Does this explain Dozhd’s survival? Not entirely, but it may be a significant part of it. Dozhd was launched in 2010, during the comparatively liberal Presidency of Dmitry Medvedev, who even visited the studio. Once Putin returned to the presidency in 2012, Dozhd began to face increasing difficulties as they allowed critics and opponents of the government to come on the show, and in 2014, Dozhd was targeted for running a poll that asked whether their viewers thought that Russia should have given Leningrad to the invading Nazi army during WWII. Heavily criticized by government officials, Dozhd was no longer allowed to broadcast on the major cable channels and the company was kicked out of their office and studio space.
While this was a clear move to end the news channel, the government stopped short of completely preventing Dozhd’s ability to operate. According to Masha Makeeva, Dozhd’s deputy director, “‘The authorities didn’t want to shut us down, as that would have looked bad. They wanted to create impossible conditions for us so we had to shut down ourselves.’” The government could protect its image and claim some semblance of deniability in the domestic and international spheres by not claiming victory over Dozhd. The story did gain international media attention, but little action from the international community.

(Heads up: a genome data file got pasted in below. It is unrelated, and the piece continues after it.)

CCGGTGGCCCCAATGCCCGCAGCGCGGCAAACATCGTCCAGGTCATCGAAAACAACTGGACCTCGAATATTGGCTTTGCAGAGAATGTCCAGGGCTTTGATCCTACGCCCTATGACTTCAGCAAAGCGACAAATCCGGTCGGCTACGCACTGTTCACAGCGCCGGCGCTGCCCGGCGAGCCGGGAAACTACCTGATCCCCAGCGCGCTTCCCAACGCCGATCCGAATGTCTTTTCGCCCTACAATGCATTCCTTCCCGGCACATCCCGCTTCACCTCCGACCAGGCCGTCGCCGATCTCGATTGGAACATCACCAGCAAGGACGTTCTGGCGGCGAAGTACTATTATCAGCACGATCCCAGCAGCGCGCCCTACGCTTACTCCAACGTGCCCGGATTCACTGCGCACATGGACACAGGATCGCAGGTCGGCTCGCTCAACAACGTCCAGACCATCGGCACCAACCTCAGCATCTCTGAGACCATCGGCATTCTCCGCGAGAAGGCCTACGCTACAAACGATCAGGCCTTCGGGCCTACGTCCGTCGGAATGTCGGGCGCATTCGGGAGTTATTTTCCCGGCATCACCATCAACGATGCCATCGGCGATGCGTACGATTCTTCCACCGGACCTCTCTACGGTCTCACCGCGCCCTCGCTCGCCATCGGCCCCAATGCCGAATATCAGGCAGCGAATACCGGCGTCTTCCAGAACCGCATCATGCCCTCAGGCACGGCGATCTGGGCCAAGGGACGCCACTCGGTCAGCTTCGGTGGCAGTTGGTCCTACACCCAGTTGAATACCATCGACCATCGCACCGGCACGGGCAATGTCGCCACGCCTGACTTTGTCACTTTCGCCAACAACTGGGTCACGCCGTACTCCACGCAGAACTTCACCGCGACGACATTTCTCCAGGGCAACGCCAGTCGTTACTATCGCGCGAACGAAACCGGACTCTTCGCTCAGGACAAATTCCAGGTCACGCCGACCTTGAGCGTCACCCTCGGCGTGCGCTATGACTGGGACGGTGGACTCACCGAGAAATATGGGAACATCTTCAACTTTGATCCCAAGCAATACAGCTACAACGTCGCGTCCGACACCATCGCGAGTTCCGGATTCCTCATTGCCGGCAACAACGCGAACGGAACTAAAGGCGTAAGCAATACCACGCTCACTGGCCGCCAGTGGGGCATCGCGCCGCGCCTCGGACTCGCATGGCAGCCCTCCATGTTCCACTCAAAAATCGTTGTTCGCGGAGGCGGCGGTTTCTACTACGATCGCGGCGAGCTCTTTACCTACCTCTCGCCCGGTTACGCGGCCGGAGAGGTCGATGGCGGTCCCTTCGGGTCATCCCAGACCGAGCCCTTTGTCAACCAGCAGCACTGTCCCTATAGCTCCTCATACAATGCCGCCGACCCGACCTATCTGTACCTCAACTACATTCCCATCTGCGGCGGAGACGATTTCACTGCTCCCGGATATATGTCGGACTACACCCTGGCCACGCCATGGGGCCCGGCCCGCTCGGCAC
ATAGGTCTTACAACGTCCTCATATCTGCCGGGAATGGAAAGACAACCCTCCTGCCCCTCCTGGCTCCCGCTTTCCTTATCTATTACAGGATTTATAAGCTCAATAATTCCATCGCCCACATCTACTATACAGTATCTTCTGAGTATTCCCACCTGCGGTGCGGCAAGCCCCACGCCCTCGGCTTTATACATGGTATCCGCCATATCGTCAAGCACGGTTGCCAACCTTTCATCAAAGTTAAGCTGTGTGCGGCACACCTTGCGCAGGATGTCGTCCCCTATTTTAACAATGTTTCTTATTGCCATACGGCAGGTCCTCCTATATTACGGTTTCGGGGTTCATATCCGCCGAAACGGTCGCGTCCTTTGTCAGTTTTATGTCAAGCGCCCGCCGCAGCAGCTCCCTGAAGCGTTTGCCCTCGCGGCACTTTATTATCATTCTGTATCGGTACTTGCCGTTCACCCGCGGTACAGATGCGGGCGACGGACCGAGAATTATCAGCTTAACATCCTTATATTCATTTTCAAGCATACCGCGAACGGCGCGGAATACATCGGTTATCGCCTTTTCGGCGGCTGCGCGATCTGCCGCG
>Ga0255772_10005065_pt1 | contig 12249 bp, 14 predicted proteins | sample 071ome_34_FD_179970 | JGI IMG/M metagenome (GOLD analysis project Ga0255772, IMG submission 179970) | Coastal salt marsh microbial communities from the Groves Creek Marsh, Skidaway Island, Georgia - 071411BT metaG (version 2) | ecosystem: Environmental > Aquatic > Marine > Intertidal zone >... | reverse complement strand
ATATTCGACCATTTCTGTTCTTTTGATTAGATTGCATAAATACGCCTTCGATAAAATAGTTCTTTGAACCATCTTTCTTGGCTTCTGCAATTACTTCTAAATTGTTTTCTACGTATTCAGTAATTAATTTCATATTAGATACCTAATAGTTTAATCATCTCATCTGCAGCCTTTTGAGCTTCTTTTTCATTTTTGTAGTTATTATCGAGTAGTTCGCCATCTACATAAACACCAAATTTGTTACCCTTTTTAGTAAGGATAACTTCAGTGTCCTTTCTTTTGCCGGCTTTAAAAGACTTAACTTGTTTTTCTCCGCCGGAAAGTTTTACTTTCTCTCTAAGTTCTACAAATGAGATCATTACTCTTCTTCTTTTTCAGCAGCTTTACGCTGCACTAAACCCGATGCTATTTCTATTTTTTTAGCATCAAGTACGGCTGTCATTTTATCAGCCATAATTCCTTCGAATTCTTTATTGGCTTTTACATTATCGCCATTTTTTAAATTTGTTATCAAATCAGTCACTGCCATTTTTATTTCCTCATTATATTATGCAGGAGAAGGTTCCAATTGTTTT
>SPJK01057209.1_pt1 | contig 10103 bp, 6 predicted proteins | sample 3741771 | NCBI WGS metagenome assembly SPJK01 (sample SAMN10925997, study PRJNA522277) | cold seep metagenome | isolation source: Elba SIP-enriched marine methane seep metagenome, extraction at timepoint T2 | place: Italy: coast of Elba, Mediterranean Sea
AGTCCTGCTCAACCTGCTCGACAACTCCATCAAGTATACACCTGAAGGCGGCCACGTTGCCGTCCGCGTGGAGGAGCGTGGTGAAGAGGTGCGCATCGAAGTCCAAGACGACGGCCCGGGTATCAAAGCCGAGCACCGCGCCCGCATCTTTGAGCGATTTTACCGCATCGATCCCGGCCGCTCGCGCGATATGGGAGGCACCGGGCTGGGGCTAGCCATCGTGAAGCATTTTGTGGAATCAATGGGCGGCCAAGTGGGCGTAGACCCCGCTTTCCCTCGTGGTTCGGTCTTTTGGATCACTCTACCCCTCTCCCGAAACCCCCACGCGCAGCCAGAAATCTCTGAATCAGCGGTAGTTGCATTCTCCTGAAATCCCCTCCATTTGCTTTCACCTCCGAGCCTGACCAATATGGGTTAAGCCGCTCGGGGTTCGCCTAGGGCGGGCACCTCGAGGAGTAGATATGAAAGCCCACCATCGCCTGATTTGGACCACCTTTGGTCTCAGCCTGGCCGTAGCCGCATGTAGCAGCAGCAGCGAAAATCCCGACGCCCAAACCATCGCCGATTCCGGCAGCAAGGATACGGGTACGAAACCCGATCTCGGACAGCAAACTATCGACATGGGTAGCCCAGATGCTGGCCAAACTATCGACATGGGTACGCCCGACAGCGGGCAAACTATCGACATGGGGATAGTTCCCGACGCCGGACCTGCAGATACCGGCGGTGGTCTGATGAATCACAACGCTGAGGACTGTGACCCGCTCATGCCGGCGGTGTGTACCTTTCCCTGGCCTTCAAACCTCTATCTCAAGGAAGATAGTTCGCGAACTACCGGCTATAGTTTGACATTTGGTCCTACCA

The company continued to broadcast, operating online using a subscription-based service to support themselves. In August of 2021, Dozhd and many of its journalists were labeled as “foreign agents” by the government, meaning that any news or post associated with them had to be labeled to identify that it was coming from a “foreign agent.” This move was significant, not only as part of the lead up to the invasion of Ukraine or because of the even greater pressure it put on Dozhd, but because of the way Putin’s government defended it. Reminiscent of Varol’s “stealth authoritarian,” government officials pointed to the US’s Foreign Agents Registration Act (FARA) as justification, though there are significant differences in how each country uses the designation.
Dozhd has been able to survive up until now due to a mix of different factors. Part of the reason is that there were people who cared enough and had enough money to keep it going. The internet also gave Dozhd a lifeline, though not one it could use for long. As evidenced by the channel’s recent censorship, Putin had been holding back. Stamping out a relatively well known independent news-outlet in an obvious way would have hurt Putin’s image and drawn criticism from democracies around the world. While Putin is not a “stealth authoritarian,” even as an overt authoritarian he used the tactics a “stealth authoritarian” might employ in order to legitimize and defend his actions on the international stage.
As of the writing of this post, Dozhd has not begun broadcasting again. A future for independent news in Russia appears unlikely. While few would have argued that Putin was in any way a democratic leader, he has now officially destroyed one of the last symbols of democracy in Russia.
- Dahl, Robert. 1972. Polyarchy: Participation and Opposition. New Haven: Yale University Press. 3.
- Varol, Ozan. 2015. “Stealth Authoritarianism.” Iowa Law Review 100(4): 1673-1742.
- Ibid, 1693-1700.
- Ibid, 1713-1715.